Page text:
“Wildflowers” save the date card by Shirley Lin Schneider
What was your first job out of art school?
My first job was a Jr. Designer at G4, a video game network. I also freelanced for VH1. Through various design studios in Los Angeles, I have worked on projects for Bravo, AMC, FX, TLC, NBC, E!, ABC, CMT, etc. I really enjoyed working on on-air projects like opening show titles and promos for TV networks. I also liked designing for network branding projects, commercials, and film titles/trailers. I made the difficult decision to take some time off after having my first born because the long hours were not conducive to family life.
Once you made the decision to change direction from biology to design, how did you feel?
I was scared but also really excited. I had heard about the Art Center’s reputation of being a rigorous art school and wasn’t sure what to expect. But the school itself—a modern, black building located in the hills—and the student work was so impressive and inspiring, everything from transportation design to illustration. It was definitely a challenging and an amazing experience.
Now that you’re a self-employed designer, what is a typical day in the life like?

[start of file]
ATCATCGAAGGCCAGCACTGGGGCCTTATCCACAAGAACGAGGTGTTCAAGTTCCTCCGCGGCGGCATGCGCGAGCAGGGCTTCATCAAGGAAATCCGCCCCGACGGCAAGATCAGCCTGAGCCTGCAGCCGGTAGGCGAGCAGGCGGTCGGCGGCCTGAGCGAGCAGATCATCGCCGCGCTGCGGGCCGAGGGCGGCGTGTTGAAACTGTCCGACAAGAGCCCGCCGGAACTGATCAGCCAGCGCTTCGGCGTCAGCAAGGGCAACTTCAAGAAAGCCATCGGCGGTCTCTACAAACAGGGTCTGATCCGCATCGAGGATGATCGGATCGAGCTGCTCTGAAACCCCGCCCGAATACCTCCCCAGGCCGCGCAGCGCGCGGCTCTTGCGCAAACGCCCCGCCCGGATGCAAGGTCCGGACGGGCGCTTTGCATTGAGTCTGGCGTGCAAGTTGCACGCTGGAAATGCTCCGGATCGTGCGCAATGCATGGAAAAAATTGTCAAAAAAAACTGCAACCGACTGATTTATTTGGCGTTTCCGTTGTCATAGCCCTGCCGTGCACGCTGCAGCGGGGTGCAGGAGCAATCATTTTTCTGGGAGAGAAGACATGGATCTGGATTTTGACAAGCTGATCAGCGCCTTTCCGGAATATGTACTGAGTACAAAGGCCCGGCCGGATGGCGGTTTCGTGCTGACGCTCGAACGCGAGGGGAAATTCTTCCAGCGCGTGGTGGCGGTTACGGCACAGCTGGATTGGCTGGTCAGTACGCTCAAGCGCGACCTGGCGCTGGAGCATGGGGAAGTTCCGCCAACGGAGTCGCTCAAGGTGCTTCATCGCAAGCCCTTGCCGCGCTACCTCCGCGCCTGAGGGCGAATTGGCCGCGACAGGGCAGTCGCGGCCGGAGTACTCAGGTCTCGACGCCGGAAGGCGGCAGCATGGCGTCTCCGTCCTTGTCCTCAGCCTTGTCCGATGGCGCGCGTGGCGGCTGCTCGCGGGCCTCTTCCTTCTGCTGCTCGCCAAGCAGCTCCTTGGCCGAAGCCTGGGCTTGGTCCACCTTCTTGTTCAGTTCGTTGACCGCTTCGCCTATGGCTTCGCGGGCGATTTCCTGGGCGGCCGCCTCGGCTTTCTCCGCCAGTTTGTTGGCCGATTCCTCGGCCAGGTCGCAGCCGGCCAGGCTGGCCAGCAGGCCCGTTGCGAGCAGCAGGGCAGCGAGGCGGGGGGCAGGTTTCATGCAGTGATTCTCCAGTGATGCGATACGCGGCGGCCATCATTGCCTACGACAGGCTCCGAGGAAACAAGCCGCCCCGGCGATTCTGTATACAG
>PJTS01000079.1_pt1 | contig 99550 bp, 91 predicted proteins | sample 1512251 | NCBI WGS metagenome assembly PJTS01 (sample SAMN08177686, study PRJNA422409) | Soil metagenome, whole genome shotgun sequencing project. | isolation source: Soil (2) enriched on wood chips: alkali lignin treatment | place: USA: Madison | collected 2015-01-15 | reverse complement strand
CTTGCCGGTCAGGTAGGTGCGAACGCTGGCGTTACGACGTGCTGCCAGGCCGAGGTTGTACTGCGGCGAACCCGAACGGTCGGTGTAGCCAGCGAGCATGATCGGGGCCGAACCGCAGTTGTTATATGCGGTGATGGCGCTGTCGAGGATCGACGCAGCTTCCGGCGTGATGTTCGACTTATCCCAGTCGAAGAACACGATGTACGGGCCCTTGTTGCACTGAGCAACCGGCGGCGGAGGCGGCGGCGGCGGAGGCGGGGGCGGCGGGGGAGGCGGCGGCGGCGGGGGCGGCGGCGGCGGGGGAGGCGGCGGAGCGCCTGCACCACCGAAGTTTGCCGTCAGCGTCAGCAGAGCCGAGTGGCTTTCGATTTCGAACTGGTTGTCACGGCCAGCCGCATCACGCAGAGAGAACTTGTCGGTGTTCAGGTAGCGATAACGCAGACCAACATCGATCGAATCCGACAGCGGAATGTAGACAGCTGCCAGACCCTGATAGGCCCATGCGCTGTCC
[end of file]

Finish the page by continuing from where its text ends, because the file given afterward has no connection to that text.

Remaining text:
A typical day starts with me getting the kids ready for school, packing lunches and dropping them off. Afterward, I’ll jump on the computer to check email/social media. Then I’ll go for a walk along this woodchip path by our house and head down toward the beach to enjoy the fresh air. We live in such a beautiful area that I try to find time to enjoy it as much as possible. I find that I use this time to think of ideas for current projects and sort out my to-do list. Afterwards, I try to work for a few hours depending on the day’s schedule. There are days that I volunteer in my children’s classrooms or I need to run errands.
The afternoons are all about the kids. I pick them up from school in the early afternoon. Once we get home, it’s homework time for my oldest child followed by pick up/drop off to and from sports and activities. We eat dinner as a family followed by getting the kids ready for bed.
I’ll work a few more hours once the kids are in bed. I find the evening hours to be less distracting and actually get more work done. I love being able to work from home and creating my own work schedule.
“They are at such great ages,” Shirley says of her kids, Jack (6) and Vivienne (4). “Both of them are so full of wonder, innocence, spunk, and enthusiasm. I love seeing the world through their eyes and how they approach art. They just dive in without any hesitation.”
How has your design style evolved, and where do you see it going?
I’d like to think that my style is constantly evolving. I have ways of working, but I like to try new things and not be locked into a particular style. Minted has been such a great platform for experimentation and designing outside of my comfort zone. I’ve definitely pushed myself to illustrate and paint more.
“Whale Series One” limited edition art print by Shirley Lin Schneider
I’m curious about your whale series for Minted. What inspired the series and how did you create it?